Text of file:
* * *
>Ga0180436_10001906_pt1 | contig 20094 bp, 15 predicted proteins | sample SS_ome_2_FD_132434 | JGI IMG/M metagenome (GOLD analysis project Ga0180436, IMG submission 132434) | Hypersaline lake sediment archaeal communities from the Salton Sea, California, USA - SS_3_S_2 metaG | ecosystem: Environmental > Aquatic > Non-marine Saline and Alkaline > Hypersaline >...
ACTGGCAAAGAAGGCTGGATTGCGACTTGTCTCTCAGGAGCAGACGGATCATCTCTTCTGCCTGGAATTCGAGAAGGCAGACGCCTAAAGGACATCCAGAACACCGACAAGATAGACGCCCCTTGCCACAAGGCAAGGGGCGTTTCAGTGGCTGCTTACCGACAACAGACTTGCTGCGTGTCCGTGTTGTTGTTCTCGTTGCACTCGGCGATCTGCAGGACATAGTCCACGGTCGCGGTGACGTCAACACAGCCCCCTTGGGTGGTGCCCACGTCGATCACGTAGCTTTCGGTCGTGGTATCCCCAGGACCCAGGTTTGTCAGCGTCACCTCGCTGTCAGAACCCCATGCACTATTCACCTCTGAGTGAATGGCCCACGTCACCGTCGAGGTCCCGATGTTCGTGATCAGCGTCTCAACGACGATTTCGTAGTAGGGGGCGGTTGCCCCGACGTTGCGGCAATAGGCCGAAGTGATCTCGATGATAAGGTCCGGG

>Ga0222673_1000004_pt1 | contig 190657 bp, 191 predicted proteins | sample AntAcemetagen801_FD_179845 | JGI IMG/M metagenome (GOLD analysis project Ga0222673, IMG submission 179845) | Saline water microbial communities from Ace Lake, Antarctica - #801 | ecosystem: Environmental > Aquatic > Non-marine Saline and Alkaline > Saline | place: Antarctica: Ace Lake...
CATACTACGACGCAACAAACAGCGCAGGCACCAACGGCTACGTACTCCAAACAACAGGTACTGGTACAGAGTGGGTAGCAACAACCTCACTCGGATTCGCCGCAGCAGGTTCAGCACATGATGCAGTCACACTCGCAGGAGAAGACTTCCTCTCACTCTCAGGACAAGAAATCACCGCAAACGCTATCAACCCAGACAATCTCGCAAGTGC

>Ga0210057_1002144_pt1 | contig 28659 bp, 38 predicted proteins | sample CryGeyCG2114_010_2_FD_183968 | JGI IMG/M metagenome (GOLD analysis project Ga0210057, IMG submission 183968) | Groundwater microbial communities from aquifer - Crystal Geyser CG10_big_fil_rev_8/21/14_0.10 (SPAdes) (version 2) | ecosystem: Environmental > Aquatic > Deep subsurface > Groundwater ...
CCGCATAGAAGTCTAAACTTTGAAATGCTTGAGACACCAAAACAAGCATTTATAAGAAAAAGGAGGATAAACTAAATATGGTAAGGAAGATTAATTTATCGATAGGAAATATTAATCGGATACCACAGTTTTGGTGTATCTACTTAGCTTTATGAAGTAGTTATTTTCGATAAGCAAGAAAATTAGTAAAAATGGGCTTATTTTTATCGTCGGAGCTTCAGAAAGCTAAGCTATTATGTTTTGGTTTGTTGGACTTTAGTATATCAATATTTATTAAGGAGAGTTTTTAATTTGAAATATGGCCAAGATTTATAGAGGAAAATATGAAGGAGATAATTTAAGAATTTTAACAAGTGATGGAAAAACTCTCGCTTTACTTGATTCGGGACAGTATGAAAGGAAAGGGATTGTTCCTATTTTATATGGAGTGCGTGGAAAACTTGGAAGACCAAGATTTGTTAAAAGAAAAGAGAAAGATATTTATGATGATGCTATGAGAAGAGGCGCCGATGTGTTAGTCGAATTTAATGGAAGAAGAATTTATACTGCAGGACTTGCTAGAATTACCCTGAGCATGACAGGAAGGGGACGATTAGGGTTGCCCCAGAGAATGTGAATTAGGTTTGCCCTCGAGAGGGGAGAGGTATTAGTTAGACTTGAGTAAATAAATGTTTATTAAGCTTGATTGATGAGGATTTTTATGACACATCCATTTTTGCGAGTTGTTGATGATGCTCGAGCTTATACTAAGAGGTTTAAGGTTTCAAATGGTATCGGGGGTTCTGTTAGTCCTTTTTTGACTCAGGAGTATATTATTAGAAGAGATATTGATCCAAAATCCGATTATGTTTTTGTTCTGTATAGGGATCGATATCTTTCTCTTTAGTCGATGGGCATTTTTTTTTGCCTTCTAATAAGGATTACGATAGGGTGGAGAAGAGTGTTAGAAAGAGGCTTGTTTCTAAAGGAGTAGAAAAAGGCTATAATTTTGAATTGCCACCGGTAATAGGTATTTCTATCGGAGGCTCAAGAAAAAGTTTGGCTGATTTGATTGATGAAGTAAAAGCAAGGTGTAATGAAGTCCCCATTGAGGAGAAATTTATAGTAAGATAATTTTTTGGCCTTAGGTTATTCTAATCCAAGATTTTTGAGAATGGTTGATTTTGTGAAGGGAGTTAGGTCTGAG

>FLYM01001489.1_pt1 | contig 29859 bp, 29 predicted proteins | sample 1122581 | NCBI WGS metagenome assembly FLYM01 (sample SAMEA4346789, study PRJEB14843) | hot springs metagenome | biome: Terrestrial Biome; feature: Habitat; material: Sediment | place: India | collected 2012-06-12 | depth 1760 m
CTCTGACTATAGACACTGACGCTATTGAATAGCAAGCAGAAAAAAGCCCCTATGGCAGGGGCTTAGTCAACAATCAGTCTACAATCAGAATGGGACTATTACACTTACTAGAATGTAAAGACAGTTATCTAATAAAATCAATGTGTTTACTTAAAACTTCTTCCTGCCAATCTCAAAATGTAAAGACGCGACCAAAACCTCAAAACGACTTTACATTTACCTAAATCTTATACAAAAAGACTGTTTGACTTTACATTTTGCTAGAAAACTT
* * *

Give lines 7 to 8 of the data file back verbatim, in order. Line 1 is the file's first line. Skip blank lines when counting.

>FLYM01001489.1_pt1 | contig 29859 bp, 29 predicted proteins | sample 1122581 | NCBI WGS metagenome assembly FLYM01 (sample SAMEA4346789, study PRJEB14843) | hot springs metagenome | biome: Terrestrial Biome; feature: Habitat; material: Sediment | place: India | collected 2012-06-12 | depth 1760 m
CTCTGACTATAGACACTGACGCTATTGAATAGCAAGCAGAAAAAAGCCCCTATGGCAGGGGCTTAGTCAACAATCAGTCTACAATCAGAATGGGACTATTACACTTACTAGAATGTAAAGACAGTTATCTAATAAAATCAATGTGTTTACTTAAAACTTCTTCCTGCCAATCTCAAAATGTAAAGACGCGACCAAAACCTCAAAACGACTTTACATTTACCTAAATCTTATACAAAAAGACTGTTTGACTTTACATTTTGCTAGAAAACTT